Providing a very early screenwriting credit for Angus McPhail (Whisky Galore!), the film also features a Hitchcock cameo (lifted from his own previous film for Gainsborough Pictures, The Lodger). Its main interest however lies with the steam trains hurtling down the tracks, the shots of the apparatus of signal boxes and the use of the technology of the day - a new wireless indicator to denote the position of trains, a cylinder Dictaphone to catch the criminal. With a sprightly new score from Neil Brand and packed with extra related featurettes, this is a must for silent film and train enthusiasts alike.
Anonymous on 21st August 2009
Pathéscope Monthly magazine - February 1932
1930s Pathéscope Film Catalogue write-up (this notched title entry remained up to 1939)
The train crash (from a 16mm film frame)
Watch the 9.5mm print of "The Wrecker" on YouTube - http://youtu.be/7Xc9yIkSAjM
Notes: 1. The crash scene was filmed at Herriard on the Basingstoke and Alton Light Railway A set of SECR coaches and a SECR F1 Class locomotive No. A148 were released on an incline to collide into a Foden steam lorry. The impact, which destroyed the locomotive and the lorry, was recorded by 22 cameras and has been described as "the most spectacular rail crash in cinema history". 2. Various running times of the full feature appear on listings - this really depends on the content of each print and the actual projection speed used.
3. The film has been restored, with a new musical score by composer Neil Brand. On 26 November 2009 being launched at a special screening at the Watercress Line, a heritage railway close to where the original filming took place. The film was released on DVD in the UK on 16 November 2009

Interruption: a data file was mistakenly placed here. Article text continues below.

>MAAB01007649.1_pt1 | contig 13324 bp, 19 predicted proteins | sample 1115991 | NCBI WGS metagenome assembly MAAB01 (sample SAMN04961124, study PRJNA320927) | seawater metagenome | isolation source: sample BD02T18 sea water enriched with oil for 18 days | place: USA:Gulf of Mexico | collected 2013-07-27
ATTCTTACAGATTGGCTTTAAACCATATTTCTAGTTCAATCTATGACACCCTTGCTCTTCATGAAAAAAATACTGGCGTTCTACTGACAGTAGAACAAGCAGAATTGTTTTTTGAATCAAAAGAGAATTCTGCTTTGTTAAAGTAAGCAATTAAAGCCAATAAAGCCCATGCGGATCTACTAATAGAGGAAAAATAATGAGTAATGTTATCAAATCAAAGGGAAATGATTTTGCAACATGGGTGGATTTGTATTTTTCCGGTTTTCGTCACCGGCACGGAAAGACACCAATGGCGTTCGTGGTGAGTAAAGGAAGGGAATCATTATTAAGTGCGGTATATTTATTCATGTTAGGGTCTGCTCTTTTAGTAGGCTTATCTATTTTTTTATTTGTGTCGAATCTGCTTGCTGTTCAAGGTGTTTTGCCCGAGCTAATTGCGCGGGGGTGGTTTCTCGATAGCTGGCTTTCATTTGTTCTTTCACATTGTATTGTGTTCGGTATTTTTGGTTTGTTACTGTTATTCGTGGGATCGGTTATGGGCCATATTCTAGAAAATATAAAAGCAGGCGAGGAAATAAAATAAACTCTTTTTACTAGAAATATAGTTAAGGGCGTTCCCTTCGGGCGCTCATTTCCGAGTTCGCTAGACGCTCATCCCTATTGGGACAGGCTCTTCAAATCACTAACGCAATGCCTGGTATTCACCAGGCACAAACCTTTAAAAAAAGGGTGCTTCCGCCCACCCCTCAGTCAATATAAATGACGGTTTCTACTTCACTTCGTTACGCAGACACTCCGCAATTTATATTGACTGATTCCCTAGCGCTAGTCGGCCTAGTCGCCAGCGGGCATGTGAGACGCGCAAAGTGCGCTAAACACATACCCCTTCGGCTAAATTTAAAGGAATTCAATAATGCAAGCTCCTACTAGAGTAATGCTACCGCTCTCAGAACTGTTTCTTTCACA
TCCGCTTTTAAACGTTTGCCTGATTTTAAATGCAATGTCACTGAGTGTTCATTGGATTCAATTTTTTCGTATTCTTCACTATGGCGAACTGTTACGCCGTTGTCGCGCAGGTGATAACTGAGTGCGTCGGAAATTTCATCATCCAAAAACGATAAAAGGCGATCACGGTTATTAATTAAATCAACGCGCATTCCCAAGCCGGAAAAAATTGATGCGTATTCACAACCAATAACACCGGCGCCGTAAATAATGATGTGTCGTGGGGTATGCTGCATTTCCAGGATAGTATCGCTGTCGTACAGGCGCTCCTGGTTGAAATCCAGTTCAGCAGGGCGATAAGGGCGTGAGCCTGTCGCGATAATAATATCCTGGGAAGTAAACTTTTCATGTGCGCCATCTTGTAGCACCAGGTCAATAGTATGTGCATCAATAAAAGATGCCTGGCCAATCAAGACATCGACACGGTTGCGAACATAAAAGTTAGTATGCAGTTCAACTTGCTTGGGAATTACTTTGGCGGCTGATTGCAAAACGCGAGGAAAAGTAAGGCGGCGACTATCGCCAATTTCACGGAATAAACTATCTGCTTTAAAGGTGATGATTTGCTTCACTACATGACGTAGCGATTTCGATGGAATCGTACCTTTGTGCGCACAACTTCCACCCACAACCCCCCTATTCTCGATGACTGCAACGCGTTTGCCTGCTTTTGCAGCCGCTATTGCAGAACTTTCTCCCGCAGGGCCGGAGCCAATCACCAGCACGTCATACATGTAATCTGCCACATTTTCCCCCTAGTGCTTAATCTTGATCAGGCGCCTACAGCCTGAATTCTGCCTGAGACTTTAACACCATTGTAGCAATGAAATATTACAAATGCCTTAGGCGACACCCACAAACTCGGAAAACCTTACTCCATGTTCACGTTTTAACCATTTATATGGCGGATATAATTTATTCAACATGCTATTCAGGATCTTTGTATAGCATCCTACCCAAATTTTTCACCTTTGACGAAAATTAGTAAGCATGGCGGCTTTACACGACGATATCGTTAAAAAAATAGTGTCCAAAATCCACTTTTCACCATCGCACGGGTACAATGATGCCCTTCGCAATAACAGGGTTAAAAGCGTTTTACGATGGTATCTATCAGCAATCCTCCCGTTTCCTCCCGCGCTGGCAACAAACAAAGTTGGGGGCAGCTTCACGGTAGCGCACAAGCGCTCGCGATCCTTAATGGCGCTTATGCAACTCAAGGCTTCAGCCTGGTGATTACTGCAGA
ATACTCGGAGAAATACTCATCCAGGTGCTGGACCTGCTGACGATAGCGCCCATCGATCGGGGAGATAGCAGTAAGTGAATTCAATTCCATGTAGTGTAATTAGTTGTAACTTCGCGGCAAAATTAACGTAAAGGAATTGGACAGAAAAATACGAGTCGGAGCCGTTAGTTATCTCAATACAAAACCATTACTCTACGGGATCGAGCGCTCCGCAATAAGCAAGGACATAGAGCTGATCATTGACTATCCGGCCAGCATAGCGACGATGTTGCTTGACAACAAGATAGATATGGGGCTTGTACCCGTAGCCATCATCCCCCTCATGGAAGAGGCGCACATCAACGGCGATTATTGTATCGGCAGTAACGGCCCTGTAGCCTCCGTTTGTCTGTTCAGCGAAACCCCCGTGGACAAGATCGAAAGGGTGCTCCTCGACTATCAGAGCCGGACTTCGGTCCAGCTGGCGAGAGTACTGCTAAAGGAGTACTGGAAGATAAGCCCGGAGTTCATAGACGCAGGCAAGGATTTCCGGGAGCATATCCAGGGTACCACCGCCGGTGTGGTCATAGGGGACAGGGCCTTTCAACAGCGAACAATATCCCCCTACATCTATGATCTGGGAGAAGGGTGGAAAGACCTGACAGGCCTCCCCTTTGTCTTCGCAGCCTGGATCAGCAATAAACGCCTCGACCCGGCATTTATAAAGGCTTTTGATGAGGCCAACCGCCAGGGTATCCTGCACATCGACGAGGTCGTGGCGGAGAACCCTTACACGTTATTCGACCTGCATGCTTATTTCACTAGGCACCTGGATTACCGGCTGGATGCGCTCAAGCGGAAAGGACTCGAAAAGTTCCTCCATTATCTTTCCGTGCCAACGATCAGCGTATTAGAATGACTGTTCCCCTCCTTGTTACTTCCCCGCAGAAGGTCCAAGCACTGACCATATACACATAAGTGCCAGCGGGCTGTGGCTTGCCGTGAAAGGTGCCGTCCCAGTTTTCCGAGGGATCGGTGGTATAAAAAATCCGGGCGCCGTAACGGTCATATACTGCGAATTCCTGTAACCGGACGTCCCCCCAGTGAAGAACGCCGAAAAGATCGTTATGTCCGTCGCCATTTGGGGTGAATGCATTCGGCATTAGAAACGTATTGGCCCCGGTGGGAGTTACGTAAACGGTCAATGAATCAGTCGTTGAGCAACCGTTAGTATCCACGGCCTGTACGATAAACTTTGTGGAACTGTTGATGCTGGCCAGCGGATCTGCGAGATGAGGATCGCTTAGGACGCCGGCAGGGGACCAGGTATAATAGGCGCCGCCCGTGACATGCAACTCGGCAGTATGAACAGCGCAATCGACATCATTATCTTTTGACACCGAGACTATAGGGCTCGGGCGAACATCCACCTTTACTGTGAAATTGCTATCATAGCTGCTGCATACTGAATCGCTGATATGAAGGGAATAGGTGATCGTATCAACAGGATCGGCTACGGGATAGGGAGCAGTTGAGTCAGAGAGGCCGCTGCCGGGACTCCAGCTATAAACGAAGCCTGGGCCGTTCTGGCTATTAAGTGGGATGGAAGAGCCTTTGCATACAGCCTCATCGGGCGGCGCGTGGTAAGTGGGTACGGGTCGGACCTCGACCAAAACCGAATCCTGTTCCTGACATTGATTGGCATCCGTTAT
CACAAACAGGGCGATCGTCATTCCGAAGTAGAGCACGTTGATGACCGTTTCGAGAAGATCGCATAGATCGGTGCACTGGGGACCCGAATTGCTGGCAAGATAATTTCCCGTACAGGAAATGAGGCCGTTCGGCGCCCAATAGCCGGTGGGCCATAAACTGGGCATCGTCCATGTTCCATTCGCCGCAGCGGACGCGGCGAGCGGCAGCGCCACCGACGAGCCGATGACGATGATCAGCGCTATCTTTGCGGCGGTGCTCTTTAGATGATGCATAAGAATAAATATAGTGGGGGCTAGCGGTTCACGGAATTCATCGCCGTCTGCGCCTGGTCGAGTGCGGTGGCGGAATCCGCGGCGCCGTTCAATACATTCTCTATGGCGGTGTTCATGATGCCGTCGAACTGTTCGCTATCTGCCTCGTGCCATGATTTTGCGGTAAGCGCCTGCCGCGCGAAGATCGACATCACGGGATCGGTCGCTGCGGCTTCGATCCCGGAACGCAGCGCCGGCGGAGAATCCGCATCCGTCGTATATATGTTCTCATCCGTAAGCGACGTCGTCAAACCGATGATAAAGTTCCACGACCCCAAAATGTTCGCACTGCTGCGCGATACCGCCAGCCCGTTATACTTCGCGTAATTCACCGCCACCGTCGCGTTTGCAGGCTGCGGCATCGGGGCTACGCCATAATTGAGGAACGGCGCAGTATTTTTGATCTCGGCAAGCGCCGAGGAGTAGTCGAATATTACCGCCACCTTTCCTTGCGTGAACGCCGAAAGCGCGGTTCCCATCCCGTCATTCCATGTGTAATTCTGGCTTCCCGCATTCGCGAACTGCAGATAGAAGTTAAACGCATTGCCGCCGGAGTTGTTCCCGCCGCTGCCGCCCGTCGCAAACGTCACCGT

4. Supposedly the train crash was filmed using some 22 cameras. The line closed a few years after the film was made; where the crash took place is now the A339 road 5. The DVD release includes many extra items, including a transfer of the 9.5mm film release with piano accompaniment by Neil Brand. 6. From the 1 reel notched release S.30003 by Pathéscope in February 1932, the film continued to be listed in each year's catalogue till 1939. The 1940 Pathéscope illustrated film catalogue listed it as SB.30003 (running titles) and this version was listed up to the 1952 film catalogue. 7. In 1933 Pathscope issued sets of running titles for this film which could be edited into the notched release making overall a longer film.
(Extra Info gratefully added from Maurice Trace, Wikipedia and gln)
good restoration of the film
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Created 21Oct2015 ...... Last updated: 19 March 2017 ......